UPDATE FROM 3/11/2009. OK, I'm going to try and put this in a way that even I will understand. RBH Designs makes vapor barrier clothing. The VB theory is simple: put an impermeable membrane – some people just use plastic bread bags – between your skanky, poisonous skin and the insulation layer.
Two things happen: first, sweat doesn't get into your insulation layer, so it remains dry and keeps you warm. Second, once the skin covered by the VB gets humid enough it stops sweating, preventing evaporative heat loss. The most popular VB products appear to be socks and sleeping bag liners. People who have tried VB products either swear by them or swear at them.
I finally tried for myself with RBH's VaprThrm insulated sock (he hates vowels!). Much less fitted than a normal sock it has a soft inner lining, a VB membrane and a fleece outer. They seem too thin to work, but after wearing them inside a plastic ski boot in single digit temps they kept my feet plenty warm with no other sock on. The main complaint most people have is that their feet get too wet with all that sweat being held in. I'm a light sweater, and I didn't have that problem: my feet were barely damp, no standing water at all.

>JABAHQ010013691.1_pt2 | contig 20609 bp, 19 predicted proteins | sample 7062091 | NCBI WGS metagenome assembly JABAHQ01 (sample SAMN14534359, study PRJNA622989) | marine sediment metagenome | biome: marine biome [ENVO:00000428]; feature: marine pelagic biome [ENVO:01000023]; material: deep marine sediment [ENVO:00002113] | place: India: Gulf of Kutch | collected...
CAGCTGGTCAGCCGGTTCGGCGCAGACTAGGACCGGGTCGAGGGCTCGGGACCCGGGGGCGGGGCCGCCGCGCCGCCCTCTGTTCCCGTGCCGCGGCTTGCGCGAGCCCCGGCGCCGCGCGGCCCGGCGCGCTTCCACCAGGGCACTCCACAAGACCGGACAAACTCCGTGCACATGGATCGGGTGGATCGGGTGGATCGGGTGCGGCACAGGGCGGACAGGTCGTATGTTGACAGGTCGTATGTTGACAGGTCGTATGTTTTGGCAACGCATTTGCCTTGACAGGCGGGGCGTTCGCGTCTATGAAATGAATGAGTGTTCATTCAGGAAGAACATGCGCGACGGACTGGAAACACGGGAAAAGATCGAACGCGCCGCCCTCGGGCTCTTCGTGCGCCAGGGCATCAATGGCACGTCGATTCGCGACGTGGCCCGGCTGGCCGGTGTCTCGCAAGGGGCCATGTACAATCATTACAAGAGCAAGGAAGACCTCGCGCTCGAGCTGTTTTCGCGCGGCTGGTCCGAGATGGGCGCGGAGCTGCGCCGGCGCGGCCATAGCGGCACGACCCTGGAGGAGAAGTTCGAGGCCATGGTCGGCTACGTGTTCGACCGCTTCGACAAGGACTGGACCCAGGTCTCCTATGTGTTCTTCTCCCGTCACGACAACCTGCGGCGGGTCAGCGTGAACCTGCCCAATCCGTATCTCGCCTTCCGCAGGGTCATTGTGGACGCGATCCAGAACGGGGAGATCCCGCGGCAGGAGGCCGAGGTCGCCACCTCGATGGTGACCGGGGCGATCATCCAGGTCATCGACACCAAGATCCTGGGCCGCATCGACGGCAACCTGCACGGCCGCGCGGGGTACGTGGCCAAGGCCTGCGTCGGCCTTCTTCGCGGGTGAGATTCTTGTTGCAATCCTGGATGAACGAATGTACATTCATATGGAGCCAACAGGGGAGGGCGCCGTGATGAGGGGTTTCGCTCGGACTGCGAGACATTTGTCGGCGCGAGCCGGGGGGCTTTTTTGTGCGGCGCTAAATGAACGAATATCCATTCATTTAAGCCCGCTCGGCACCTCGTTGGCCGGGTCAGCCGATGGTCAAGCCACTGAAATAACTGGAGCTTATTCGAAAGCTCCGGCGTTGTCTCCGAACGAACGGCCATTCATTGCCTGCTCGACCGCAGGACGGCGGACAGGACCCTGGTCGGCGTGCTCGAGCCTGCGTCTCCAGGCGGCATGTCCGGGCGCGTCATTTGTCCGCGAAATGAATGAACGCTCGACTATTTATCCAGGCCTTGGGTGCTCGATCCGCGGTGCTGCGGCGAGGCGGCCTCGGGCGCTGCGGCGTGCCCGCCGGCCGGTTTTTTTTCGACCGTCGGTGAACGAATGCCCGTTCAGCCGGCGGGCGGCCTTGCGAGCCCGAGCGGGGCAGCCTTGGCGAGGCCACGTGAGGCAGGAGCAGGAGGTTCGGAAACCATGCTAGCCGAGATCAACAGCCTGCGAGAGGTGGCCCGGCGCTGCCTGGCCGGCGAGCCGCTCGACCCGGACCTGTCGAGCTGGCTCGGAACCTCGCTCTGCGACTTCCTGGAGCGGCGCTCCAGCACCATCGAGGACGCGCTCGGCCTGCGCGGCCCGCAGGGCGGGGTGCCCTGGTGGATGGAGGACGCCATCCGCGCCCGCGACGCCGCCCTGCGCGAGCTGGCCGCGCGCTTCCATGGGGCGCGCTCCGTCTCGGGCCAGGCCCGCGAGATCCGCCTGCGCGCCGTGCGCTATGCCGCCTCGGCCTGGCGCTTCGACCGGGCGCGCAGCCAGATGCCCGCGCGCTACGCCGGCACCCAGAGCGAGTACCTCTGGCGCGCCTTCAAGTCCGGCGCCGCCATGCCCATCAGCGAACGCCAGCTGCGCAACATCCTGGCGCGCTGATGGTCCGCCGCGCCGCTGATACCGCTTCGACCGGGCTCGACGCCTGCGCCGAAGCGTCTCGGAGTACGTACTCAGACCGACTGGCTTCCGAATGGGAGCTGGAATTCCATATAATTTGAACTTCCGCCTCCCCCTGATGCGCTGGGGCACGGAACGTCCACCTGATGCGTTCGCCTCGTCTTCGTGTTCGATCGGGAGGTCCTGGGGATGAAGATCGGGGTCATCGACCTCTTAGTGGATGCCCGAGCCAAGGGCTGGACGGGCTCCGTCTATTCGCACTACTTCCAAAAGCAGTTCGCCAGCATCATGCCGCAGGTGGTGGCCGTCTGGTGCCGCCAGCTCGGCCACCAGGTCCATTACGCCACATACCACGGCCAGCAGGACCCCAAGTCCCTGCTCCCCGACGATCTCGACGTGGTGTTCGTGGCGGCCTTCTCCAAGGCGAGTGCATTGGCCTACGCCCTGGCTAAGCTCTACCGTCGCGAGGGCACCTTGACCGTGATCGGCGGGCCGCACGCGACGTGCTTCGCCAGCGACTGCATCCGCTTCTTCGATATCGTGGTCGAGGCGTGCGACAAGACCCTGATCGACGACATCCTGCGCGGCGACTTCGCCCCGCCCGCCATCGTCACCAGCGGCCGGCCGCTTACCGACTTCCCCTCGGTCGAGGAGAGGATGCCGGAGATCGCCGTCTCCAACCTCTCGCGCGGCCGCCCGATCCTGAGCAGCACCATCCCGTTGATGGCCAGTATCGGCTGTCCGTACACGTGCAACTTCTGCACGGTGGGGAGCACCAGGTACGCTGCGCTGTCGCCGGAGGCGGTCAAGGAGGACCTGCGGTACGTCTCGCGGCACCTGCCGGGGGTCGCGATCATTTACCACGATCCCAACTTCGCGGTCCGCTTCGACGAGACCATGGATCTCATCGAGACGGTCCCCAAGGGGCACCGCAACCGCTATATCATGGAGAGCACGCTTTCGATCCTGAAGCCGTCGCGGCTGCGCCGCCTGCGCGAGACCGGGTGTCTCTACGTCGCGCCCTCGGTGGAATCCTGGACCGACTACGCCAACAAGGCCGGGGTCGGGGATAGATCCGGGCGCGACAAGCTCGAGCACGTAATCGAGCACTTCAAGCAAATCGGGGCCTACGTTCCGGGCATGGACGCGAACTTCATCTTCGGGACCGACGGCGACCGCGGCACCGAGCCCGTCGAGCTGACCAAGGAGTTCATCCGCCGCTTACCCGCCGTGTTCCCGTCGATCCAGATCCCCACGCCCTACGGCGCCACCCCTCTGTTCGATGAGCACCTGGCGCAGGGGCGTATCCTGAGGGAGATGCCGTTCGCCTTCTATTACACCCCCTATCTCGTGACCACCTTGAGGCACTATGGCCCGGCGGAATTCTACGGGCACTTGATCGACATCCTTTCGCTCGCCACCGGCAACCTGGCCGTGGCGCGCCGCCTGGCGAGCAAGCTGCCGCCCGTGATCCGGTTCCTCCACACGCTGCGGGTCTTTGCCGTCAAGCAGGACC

After my initial positive experience I gave them a shot on Denali, and that's where I ran into a major problem. They still proved warm and not too damp, but I got some nasty blister lines along the stitches on my shin. A little mole skin solved the problem, but I can't recommend these as a stand-alone sock for serious mountaineering use. RBH also has a bonded VB sock with no vertical seams that would require an outer sock. Those might do the trick, and I'll try to get those reviewed next season.